Lincoln Space Surveillance Complex
Lincoln Laboratory operates a suite of radars at the Lincoln Space Surveillance Complex in Westford, Massachusetts, to provide U.S. military and government agencies with important situational awareness of space. The three major radars at the complex on MIT-owned land – Millstone Hill Radar, Haystack Ultrawideband Satellite Imaging Radar, and Haystack Auxiliary Radar – also obtain measurements that our researchers use to develop new systems for space surveillance.
Millstone Hill Radar
The Millstone Hill Radar is used for tracking space vehicles and space debris. This radar has been operating since 1957, when it successfully detected the Soviet Sputnik I satellite. It is a contributing sensor in the U.S. Space Surveillance Network, a network of optical and radar sensors that detect, track, and characterize objects orbiting Earth, and as such, the Millstone Hill Radar plays a key role in the national deep-space surveillance program. The high-power, L-band Millstone Hill sensor provides approximately 18,000 deep-space satellite tracks per year. It supports almost all U.S. deep-space satellite launches with data for premission planning and with radar coverage of activity in space that might impact the launches. It is also used for atmospheric science investigations.
Haystack Ultrawideband Satellite Imaging Radar (HUSIR)
The Haystack Ultrawideband Satellite Imaging Radar (HUSIR) was originally the X-band Haystack sensor, but in 2014 Lincoln Laboratory completed the transformation of this single-band system into a dual-band radar. HUSIR is now the highest-resolution, long-range sensor in the world, simultaneously generating X- and W-band images that help U.S. researchers better determine the size, shape, orientation, and motion of objects orbiting Earth. This upgrade to W-band operation required the development and construction of a new 120-foot-diameter antenna.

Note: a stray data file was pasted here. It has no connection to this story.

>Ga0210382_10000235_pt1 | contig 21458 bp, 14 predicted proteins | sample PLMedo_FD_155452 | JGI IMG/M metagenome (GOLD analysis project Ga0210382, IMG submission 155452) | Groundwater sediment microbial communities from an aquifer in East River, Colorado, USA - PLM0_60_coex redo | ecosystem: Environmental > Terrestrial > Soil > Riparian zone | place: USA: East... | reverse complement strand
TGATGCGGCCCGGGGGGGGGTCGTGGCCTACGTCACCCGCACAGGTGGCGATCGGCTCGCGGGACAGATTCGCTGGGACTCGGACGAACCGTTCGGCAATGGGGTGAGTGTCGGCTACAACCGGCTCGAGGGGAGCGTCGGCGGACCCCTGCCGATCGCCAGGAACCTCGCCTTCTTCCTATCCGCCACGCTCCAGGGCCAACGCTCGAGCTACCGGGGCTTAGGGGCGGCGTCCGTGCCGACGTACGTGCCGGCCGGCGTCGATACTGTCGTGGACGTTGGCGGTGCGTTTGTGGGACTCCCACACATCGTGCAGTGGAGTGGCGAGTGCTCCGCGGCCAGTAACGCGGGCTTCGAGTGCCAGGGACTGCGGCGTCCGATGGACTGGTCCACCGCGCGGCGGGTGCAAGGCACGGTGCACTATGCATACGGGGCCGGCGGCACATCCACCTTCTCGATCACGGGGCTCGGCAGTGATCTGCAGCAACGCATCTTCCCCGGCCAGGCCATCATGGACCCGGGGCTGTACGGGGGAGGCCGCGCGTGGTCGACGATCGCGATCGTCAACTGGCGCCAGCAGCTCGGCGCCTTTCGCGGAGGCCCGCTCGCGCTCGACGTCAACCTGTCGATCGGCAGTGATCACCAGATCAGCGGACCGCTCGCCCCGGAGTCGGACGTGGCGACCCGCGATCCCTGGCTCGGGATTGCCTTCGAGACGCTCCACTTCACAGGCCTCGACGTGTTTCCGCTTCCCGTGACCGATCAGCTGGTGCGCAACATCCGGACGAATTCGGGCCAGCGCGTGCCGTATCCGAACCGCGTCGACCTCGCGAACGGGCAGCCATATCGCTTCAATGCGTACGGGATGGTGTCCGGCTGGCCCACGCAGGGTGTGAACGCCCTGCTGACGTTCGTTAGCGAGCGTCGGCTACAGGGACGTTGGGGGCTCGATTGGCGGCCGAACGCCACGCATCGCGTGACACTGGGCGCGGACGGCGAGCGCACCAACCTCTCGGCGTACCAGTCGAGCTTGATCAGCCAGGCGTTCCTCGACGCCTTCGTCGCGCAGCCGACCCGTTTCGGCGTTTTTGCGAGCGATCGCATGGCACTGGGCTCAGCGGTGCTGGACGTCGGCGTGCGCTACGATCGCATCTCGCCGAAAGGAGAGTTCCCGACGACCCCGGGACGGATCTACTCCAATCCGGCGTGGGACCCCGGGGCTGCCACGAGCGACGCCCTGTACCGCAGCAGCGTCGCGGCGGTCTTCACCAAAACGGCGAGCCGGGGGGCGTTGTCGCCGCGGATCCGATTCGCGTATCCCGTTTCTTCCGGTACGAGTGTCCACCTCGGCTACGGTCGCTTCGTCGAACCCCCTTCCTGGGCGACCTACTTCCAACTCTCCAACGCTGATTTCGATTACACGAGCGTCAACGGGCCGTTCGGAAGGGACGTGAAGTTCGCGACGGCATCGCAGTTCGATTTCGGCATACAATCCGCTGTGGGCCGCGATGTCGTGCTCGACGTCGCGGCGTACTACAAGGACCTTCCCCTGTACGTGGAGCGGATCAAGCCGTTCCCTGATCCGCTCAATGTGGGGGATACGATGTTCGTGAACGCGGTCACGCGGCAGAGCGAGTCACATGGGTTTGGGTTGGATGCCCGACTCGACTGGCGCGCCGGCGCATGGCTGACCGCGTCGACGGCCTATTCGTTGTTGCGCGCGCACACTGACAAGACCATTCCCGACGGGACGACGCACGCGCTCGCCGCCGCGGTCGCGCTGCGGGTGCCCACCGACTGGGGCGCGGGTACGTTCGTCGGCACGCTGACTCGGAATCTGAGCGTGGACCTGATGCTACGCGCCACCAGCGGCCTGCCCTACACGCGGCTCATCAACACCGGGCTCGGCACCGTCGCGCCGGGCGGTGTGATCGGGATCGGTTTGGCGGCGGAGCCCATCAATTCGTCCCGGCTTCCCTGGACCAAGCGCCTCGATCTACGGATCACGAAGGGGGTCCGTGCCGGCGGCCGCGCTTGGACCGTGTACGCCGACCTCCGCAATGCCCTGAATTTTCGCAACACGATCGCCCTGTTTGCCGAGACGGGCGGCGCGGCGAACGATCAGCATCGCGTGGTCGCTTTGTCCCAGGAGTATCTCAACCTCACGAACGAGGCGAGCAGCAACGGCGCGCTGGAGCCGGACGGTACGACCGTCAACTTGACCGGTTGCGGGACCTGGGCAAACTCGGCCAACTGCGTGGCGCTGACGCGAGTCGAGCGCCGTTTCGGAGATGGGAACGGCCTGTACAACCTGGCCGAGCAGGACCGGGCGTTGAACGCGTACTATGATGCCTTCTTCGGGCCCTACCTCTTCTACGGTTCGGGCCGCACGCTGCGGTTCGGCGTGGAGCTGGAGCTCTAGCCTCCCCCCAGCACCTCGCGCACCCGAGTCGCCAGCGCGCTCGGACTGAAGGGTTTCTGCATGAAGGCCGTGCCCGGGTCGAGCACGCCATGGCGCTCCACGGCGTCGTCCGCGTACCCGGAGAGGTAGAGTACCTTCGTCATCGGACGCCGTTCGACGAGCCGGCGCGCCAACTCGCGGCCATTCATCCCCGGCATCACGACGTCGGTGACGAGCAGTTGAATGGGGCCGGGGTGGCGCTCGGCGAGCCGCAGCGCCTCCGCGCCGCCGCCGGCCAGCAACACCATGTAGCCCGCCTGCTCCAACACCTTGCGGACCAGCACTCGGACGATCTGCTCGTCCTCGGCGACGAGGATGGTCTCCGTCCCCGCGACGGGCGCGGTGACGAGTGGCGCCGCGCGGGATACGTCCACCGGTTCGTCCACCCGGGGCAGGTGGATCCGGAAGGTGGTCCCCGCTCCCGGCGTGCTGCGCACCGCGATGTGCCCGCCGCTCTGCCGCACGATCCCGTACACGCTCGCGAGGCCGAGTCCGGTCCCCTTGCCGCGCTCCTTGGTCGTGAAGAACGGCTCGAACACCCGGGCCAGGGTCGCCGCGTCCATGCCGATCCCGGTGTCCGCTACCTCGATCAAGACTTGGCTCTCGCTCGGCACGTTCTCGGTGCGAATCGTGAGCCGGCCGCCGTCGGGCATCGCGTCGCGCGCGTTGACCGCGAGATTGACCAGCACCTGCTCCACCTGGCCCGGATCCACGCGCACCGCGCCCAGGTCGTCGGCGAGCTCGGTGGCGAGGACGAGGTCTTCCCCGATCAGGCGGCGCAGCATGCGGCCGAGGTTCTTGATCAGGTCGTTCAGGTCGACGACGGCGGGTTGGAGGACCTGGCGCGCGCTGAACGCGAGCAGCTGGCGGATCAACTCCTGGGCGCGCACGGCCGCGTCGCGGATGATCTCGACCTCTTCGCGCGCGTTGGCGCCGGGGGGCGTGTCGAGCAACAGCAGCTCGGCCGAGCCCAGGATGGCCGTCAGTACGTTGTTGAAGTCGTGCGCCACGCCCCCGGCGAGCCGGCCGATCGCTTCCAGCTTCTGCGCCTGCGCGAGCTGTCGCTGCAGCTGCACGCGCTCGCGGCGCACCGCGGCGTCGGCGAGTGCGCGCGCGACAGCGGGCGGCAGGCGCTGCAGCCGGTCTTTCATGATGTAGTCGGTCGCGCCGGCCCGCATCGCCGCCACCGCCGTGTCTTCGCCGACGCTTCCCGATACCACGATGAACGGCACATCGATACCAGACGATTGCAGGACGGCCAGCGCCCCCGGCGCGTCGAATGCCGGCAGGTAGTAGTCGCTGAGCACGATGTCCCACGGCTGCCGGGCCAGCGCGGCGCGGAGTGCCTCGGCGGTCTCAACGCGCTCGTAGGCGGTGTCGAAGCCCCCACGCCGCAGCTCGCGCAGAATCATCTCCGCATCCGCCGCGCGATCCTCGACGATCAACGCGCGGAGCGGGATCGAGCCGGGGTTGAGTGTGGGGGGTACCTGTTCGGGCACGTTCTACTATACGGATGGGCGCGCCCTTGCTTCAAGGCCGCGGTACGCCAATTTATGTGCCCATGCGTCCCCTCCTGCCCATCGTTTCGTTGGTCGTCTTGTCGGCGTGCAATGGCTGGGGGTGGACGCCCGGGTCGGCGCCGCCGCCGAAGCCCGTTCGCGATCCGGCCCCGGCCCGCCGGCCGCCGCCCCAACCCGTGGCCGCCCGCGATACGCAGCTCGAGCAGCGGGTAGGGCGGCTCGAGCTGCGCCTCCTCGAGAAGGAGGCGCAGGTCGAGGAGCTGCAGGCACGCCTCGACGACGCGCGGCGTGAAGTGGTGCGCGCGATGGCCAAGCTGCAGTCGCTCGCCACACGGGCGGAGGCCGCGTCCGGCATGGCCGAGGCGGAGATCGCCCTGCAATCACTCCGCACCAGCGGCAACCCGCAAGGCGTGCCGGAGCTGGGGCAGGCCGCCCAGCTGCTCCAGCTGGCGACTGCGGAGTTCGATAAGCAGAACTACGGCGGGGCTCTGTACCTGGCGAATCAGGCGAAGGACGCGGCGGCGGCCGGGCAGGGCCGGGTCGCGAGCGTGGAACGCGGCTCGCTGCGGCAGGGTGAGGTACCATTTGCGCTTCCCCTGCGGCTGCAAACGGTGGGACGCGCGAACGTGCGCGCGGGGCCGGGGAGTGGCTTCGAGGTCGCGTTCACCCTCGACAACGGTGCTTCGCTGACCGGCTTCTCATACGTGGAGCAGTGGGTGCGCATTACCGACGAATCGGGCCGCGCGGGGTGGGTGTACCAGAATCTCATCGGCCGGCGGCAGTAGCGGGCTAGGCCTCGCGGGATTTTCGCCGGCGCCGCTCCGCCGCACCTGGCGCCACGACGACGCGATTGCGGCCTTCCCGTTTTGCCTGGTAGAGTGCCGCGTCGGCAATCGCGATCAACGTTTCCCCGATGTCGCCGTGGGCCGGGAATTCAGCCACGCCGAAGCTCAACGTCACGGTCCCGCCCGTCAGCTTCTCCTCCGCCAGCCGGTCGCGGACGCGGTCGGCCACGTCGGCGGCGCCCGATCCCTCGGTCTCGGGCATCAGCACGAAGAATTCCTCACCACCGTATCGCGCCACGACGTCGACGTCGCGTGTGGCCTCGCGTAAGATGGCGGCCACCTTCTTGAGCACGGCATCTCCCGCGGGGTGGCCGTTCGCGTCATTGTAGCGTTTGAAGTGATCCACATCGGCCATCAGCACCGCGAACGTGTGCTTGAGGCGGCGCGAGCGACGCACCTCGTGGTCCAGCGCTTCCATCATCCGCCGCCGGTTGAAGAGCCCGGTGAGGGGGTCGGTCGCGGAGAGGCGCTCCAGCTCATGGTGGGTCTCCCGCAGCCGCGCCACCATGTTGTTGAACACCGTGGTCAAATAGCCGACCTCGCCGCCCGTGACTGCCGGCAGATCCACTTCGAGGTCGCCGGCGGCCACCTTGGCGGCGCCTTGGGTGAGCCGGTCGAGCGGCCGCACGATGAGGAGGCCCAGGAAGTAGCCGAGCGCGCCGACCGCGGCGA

HUSIR is another of the sensors in the U.S. Space Surveillance Network. It also collects data to assist NASA in developing models of orbital space debris. The precisely aligned surface of HUSIR's antenna makes this radar a valuable instrument for radio astronomy. MIT Haystack Observatory uses HUSIR as a radio telescope to conduct single-dish radio astronomy and very-long-baseline interferometry experiments.
Haystack Auxiliary Radar (HAX)
The Haystack Auxiliary Radar (HAX) was built in 1993 by Lincoln Laboratory to augment satellite imaging and space-debris data collections. This Ku-band radar equipped with a 40-foot antenna is in the smaller of the radomes at the left. The combination of HUSIR, in the larger radome, and HAX provides year-round availability for the collection of imagery for the U.S. Strategic Command's needs.
The MIT Haystack Observatory is located adjacent to the Lincoln Space Surveillance Complex, and the observatory utilizes some of these radars for its scientific research.